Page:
Despite these cautions of interpretation, our results may indicate a trans-generational aetiology for socioeconomic SGA inequalities in Vancouver. Based on evolutionary and human life-course theories, foetal growth is modulated in response to signals about the energy stores of the mother, such as maternal height (correlated with lean mass) and adipose tissue mass [40]. Maternal height and adipose tissue differ, though, in their plasticity in adulthood. Whereas adipose tissue mass can increase or decrease throughout life in response to energy intake, human growth is thought to be canalized by age two (although some catch-up in height can occur during adolescence) [41,42]. As such, adult height changes over generations rather than within individuals’ lives and is an indicator of multigenerational histories of conditions that facilitate growth [37]. Adult height at a population level is known to increase or decrease over generations in response environmental conditions, but is constrained by the height of the parental generation [37]. Our finding that mothers from areas with lower average income were shorter possibly indicates that historical variability between family lineages in access to favourable environmental conditions is mirrored within the social strata of Vancouver today. As such, the socioeconomic SGA inequality that we observed may be a consequence, in part, of socioeconomic differentials in historical access to environmental resources favouring growth. Another possible hypothesis is that taller height itself confers a competitive advantage in Vancouver’s society leading to greater upward social mobility.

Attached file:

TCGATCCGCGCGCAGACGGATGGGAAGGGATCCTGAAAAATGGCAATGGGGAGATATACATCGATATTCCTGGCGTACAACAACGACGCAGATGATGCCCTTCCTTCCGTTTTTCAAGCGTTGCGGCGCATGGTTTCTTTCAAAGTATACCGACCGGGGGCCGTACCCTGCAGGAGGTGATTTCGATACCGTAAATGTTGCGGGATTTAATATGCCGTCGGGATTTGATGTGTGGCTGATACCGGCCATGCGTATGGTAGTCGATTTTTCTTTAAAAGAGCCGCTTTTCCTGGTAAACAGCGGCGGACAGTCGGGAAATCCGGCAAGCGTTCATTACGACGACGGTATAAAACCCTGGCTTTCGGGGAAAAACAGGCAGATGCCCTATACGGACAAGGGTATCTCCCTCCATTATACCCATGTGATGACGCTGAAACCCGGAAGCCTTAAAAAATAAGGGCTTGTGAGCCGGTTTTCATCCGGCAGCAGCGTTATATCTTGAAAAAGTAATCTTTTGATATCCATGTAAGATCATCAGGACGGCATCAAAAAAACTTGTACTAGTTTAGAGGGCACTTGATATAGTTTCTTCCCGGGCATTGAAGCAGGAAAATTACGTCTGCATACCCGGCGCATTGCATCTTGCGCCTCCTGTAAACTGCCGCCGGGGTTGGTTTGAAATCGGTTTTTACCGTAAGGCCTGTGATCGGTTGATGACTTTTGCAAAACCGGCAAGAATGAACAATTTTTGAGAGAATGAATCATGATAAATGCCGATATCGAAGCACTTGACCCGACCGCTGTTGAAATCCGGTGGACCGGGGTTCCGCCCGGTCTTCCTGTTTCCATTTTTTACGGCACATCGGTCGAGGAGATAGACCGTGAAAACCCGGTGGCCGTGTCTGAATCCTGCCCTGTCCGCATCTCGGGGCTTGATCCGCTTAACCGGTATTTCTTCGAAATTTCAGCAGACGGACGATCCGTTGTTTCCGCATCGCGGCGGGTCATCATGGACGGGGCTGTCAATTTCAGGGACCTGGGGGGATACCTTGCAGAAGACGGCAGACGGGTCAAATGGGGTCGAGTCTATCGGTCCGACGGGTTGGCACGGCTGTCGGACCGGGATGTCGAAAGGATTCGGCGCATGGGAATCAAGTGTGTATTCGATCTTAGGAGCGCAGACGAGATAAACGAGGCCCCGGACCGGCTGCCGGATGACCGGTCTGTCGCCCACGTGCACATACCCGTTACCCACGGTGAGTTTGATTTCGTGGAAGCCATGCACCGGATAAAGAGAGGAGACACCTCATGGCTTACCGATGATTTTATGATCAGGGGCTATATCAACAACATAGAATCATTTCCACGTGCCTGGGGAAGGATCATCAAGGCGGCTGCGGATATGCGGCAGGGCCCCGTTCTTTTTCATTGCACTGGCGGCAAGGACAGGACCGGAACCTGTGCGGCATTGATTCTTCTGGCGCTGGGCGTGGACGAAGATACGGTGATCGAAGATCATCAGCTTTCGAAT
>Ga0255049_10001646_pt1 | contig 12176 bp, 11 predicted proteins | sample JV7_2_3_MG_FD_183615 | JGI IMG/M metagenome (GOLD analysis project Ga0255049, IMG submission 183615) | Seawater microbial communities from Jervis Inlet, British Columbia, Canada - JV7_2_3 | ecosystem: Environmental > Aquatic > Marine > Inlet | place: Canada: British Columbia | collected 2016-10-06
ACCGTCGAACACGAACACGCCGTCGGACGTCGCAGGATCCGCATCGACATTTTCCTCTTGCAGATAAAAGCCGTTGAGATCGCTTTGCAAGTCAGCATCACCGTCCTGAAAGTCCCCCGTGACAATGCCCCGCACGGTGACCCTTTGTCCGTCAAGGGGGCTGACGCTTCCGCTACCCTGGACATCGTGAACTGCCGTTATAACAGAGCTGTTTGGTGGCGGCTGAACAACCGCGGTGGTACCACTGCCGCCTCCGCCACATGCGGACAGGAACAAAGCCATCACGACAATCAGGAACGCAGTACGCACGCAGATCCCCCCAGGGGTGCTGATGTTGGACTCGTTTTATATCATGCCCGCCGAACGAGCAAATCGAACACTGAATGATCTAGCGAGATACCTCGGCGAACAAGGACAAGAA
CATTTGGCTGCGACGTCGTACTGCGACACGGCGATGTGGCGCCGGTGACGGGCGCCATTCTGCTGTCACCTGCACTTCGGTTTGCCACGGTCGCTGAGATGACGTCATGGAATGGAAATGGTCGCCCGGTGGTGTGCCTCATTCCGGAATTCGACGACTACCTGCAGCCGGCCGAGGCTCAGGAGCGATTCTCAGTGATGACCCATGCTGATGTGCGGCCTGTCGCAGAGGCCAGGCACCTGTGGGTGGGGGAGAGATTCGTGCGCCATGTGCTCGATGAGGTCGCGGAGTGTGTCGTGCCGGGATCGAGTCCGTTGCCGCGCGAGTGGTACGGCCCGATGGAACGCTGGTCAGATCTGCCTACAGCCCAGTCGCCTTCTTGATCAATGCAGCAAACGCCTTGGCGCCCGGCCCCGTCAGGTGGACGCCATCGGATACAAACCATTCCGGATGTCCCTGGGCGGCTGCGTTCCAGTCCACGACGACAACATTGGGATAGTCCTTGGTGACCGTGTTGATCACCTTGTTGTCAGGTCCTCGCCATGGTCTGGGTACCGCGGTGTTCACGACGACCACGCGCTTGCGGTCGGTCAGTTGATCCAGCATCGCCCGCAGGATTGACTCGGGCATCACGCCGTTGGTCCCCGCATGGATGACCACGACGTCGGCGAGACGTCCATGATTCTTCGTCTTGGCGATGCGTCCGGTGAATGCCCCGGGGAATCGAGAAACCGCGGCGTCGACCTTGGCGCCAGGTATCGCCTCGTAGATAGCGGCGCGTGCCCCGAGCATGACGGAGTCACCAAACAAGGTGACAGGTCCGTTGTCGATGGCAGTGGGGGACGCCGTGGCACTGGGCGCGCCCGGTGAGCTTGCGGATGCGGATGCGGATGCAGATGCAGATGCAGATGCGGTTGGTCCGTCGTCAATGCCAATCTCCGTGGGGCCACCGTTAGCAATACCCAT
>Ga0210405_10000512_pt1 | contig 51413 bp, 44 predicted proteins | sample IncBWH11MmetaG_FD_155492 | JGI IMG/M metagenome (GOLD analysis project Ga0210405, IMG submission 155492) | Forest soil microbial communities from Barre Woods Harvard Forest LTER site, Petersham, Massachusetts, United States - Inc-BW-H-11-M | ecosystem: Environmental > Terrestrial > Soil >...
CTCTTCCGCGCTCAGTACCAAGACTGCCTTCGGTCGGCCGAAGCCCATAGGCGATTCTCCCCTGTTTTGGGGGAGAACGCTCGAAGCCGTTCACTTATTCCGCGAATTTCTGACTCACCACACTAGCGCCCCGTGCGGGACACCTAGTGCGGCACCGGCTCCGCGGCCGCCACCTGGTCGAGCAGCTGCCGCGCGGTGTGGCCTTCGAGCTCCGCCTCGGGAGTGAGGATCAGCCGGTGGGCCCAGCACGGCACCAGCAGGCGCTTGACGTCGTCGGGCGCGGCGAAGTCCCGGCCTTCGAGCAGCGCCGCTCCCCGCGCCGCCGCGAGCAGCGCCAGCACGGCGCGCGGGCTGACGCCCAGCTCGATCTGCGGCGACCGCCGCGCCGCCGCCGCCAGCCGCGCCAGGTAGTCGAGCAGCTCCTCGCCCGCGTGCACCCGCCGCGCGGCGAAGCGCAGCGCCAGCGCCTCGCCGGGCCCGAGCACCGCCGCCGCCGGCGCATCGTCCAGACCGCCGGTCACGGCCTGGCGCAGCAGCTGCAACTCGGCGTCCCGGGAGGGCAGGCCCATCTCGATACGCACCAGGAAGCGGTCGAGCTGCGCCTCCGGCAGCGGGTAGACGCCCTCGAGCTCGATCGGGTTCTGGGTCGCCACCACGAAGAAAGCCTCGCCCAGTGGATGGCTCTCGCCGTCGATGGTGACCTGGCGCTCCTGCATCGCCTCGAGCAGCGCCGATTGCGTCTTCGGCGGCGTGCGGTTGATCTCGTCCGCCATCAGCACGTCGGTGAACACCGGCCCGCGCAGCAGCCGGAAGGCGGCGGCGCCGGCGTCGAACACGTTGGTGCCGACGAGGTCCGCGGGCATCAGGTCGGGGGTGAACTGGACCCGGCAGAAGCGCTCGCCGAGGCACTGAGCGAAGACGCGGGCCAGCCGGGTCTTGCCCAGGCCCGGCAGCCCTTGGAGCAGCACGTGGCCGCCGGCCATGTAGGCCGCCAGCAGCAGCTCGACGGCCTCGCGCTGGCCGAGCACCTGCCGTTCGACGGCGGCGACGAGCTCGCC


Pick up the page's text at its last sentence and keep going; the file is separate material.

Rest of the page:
However, our findings suggest that additional historical or contemporary causes of socioeconomic SGA inequality may also exist as evidenced by the strong negative association between current average income and SGA even after adjustment for maternal risk factors including height. Furthermore, average income had an adjusted PAR% of 14% for SGA, which was larger than that of any other risk factors except height and parity. Again, this result should be interpreted cautiously because the large PAR% for average income reflected, in part, our broad definition of lower average income. Future research should aim to elucidate the causal structures that bring about the association between SGA and contemporary area-level average income. Possibly, this association is the causal effect of fewer individual material resources among those living in areas of lower average income or might reflect poorer environmental quality in those areas. Although we found that area-level percentage employment and high school education were not associated with SGA when modelled together with area-level average income, it is important to note that these three area-level variables are geographically clustered in Vancouver and throughout Canada as evidenced by the principal components analysis upon which the INSPQ deprivation index is derived. Investigations of the causal structure of the association between SGA and average income should consider employment and education domains, as well. A possible reason that average area income, but not education, was associated with SGA might be that recent immigrants from other countries receive lower returns to years of schooling and experience than Canadians [43]. On the other hand, lower average income might be associated with other contemporary or historical causal phenomena leading to higher SGA risk today. In this analysis, we tested all of the known maternal risk factors for SGA that were available to us and found that none of them could explain relative socioeconomic SGA inequality. However, shorter maternal height explained about half of absolute socioeconomic SGA inequality. More research is needed to determine if small babies born to shorter mothers are at increased risk of adverse health outcomes and, if so, how stature could successfully be targeted to reduce socioeconomic SGA inequality. Current maternal height cannot be changed through intervention, but the height of the next generation may be influenced by interventions that affect foetal and childhood growth.